- 3d. A BOBCAT is apparently a [Hare-hunting feline].
- 12d. [Beatles song with "Mother Mary"] is “LET IT BE.”
- 13d. And here’s ARETHA [Franklin of soul]. Her voice makes my scalp tingle (in a good way).
- 39d. BAKELITE is [Collectible plastic jewelry]. Any of you own some?
- 54d. ["... for there is nothing / either good __, but thinking makes it so": Hamlet] is completed by the partial phrase OR BAD. Who doesn’t like a little Shakespeare?
Ben Tausig’s Onion A.V. Club crossword
Cool theme: MALCOLM is the 65a: [First name of a civil rights activist who would turn 85 today, and whose adopted last name is a hint to this puzzle's theme]. That last name is X, and the other seven theme entries are made by adding an X to the end of assorted phrases. Despite the uncommonness of the letter X constraining the options for theme crossings—not to mention the inclusion of a commanding 66 theme squares—the fill is decent and even finds room for double Zs (PALAZZI) and Xs (ZAXXON).
The theme plays out like this:
- 1a. A [Souped-up Duncan?] yo-yo is a YO-YO MAX, which builds on cellist Yo-Yo Ma. This one was the toughest for me to figure out. The only Duncans I could think of were Isadora, Sandy, and Tim.
- 27a. [Trebek after seeing a ghost?] is a PALE ALEX (pale ale).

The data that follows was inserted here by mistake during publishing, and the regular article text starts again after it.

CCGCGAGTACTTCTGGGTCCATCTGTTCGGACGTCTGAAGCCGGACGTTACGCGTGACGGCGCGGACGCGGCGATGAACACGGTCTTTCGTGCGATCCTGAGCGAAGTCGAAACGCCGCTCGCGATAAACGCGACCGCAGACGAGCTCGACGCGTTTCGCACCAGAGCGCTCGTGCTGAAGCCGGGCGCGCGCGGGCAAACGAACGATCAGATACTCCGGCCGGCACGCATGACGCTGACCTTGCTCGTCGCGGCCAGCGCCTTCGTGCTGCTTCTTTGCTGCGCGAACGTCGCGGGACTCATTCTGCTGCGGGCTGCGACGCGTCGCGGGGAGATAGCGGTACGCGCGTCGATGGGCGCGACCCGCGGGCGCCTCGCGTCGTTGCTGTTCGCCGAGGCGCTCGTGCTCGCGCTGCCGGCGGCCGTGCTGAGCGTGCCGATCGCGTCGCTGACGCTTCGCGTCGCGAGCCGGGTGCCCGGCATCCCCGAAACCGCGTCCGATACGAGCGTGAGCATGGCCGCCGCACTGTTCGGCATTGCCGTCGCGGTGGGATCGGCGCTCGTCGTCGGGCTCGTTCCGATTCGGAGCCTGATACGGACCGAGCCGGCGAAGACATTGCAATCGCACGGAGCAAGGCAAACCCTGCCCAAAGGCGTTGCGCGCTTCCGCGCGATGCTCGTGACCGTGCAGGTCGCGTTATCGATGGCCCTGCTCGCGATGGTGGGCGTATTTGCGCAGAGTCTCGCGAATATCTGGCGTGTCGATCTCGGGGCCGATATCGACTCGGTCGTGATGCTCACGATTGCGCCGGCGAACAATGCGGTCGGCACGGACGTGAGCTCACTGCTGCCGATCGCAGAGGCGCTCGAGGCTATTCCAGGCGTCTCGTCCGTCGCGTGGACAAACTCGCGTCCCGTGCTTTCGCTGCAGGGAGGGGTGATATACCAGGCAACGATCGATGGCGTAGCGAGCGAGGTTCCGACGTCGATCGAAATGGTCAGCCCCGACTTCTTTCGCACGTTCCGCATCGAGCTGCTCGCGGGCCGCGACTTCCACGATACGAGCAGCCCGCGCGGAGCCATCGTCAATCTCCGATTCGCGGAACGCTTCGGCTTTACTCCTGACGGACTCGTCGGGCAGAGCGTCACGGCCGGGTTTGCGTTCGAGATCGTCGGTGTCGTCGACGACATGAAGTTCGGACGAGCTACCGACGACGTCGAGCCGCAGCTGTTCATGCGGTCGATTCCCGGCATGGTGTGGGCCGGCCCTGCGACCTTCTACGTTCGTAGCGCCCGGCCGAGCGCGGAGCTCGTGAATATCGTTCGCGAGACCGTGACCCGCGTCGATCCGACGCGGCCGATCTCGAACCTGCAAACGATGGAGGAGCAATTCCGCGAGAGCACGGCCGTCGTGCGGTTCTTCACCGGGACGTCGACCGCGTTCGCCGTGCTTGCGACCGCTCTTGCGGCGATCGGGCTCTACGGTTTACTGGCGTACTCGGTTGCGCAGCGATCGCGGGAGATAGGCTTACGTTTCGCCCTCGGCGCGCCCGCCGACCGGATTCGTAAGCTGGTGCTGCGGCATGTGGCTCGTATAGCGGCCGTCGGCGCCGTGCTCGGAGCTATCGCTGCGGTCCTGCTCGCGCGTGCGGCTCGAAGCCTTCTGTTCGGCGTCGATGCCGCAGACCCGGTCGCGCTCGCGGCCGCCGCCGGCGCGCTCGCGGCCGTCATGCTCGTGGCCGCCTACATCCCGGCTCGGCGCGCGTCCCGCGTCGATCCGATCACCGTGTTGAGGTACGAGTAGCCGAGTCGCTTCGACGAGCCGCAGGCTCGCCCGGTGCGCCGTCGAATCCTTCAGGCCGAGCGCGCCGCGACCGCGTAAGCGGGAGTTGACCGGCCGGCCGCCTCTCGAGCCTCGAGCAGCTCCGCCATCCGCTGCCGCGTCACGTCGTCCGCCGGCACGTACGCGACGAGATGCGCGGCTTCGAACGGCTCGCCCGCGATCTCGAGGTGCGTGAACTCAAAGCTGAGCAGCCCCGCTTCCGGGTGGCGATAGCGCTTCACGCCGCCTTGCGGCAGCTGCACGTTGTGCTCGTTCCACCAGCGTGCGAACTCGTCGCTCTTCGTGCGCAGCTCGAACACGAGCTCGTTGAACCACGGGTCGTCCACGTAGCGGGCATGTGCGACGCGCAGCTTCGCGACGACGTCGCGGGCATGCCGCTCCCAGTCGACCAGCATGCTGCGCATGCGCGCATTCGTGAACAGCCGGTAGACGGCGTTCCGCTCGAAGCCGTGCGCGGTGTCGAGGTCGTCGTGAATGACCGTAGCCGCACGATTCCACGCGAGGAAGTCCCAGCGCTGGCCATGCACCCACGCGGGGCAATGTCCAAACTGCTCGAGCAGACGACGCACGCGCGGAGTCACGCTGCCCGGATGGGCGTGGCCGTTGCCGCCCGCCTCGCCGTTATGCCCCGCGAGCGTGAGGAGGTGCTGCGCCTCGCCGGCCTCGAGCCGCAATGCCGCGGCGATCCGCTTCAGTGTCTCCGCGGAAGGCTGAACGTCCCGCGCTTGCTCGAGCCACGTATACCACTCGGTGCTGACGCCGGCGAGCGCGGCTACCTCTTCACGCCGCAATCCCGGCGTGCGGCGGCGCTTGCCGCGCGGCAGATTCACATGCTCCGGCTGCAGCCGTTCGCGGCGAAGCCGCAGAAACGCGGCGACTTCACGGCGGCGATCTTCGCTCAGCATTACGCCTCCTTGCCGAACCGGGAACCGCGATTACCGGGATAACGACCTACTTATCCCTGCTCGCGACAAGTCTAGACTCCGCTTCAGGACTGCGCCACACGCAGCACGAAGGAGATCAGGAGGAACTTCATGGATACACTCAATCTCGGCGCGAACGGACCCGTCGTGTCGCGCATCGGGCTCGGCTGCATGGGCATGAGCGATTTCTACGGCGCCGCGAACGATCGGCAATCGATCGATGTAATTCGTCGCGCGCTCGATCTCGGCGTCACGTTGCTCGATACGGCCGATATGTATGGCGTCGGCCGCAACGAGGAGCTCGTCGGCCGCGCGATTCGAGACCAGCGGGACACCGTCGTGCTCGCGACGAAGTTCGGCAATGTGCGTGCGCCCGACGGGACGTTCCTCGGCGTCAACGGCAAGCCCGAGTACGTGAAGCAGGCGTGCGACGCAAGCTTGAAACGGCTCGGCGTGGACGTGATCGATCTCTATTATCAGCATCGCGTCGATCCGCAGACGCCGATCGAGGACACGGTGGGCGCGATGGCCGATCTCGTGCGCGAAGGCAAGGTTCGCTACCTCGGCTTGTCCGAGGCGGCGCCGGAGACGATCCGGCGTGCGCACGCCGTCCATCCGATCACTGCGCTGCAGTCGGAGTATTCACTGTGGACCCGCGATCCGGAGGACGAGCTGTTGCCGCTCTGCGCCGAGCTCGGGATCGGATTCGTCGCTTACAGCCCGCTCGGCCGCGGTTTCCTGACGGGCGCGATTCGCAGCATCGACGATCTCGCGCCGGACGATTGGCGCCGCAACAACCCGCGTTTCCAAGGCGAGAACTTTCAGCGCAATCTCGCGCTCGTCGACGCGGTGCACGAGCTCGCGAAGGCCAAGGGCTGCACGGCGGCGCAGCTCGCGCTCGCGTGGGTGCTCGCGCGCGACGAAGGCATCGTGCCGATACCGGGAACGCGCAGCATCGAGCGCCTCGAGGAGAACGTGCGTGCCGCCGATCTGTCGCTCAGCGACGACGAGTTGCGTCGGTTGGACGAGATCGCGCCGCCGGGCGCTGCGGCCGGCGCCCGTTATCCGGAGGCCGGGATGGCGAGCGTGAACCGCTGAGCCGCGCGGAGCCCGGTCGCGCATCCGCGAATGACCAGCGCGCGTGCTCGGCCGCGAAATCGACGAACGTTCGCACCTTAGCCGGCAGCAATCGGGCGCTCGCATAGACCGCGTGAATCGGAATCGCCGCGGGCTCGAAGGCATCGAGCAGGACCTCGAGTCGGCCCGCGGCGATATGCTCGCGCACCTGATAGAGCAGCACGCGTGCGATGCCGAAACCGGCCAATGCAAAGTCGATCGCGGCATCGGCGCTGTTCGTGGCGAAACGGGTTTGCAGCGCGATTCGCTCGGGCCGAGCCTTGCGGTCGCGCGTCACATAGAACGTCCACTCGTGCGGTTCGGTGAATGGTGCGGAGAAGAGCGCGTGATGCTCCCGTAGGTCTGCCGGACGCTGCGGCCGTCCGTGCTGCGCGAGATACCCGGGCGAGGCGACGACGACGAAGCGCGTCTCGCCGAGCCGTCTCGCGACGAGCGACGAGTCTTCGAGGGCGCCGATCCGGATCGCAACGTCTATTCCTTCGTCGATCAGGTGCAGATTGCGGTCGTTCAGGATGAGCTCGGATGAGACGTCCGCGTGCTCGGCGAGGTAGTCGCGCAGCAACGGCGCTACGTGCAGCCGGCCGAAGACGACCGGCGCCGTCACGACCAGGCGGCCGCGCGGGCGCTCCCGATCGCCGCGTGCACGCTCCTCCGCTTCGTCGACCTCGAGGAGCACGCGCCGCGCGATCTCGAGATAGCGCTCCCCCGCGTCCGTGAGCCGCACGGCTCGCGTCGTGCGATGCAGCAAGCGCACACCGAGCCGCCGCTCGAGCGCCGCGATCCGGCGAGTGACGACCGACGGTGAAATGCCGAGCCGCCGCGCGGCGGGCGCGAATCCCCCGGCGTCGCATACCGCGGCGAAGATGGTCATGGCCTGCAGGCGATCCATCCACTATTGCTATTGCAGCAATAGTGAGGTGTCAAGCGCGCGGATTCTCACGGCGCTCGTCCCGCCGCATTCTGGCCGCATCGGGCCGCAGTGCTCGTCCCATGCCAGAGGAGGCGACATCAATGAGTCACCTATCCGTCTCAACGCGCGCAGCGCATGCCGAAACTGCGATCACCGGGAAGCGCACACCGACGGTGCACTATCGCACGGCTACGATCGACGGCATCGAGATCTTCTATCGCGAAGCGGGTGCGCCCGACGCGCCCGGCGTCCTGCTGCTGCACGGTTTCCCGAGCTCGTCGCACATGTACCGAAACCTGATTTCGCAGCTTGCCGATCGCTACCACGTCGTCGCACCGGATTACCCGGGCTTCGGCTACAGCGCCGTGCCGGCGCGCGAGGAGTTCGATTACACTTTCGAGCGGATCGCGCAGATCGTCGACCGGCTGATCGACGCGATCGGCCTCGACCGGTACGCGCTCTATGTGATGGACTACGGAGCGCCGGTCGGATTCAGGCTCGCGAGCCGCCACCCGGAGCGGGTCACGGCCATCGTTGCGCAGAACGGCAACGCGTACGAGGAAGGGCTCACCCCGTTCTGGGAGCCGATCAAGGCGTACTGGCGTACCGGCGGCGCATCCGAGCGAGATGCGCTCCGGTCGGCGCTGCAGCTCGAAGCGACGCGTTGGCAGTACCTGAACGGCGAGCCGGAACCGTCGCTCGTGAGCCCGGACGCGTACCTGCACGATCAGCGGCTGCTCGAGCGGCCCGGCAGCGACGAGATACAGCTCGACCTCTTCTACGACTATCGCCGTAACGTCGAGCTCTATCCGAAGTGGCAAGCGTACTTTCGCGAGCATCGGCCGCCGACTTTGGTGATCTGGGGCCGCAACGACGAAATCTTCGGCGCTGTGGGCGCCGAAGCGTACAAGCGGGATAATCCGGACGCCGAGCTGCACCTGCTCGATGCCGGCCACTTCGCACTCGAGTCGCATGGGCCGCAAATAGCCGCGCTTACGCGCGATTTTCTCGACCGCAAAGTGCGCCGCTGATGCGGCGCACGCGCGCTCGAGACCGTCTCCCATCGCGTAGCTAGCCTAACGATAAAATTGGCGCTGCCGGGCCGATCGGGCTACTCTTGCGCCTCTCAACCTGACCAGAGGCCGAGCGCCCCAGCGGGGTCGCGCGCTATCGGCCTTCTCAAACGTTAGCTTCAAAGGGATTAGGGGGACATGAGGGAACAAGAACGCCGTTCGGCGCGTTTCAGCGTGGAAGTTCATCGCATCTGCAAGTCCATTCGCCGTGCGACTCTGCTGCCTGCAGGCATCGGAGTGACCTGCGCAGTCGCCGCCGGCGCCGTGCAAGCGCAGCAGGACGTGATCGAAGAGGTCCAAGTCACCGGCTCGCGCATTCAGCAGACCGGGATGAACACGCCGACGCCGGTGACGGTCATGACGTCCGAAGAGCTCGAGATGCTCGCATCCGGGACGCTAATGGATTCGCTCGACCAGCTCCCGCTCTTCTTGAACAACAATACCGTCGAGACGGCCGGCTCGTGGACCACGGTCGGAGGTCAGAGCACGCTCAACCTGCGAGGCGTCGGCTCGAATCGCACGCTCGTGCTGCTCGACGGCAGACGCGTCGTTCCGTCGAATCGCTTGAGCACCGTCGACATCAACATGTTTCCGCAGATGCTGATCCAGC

- 47a. [Drink-mixing tome?] is the BAR CODEX (bar code).
- 9d. To [Massage a condom?] is to WORK LATEX (work late).
- 11d. [Tailless cat that don't got no place to call home?] is a RAMBLIN’ MANX (“Ramblin’ Man”).
- 25d. [Fancy watch that only comes in pink or blue?] might be a GENDER ROLEX (gender role).
- 32d. [Summit for clothes-free climbers?] is the NAKED APEX (naked ape). Yo, don’t forget the sunscreen. I hear the sun’s rays are stronger up where the air is thin.
Isn’t that a great batch of theme entries? Especially because the original X-less phrases are themselves lively language. That’s the goal in a theme like this—for the base phrases to sparkle and for the modified theme answers to be both plausible and entertaining. This puzzle passes the test in flying colors.
Answers that made me work for them:
- 14a. ["Well, sir, it's this rug I have - it really tied the room together" speaker] is THE DUDE. I hear he abides, but I’ve never seen The Big Lebowski.
- 44a. [Fireweed] is ROSEBAY. This is, the dictionary tells me, a chiefly British term for a pink-flowered willow herb, Epilobium angustifolium, that is a common fireweed. My next question is “What’s a fireweed?” The dictionary comes to the rescue once again: it’s a plant that sprouts on burned land, particularly this pink-blossomed Epilobium.
- 30a. [Fancy Italian structures] are PALAZZI, plural of “palazzo.”
Raymond Hamel’s CrosSynergy/Washington Post puzzle, “With Pencil in Hand”—Evad’s review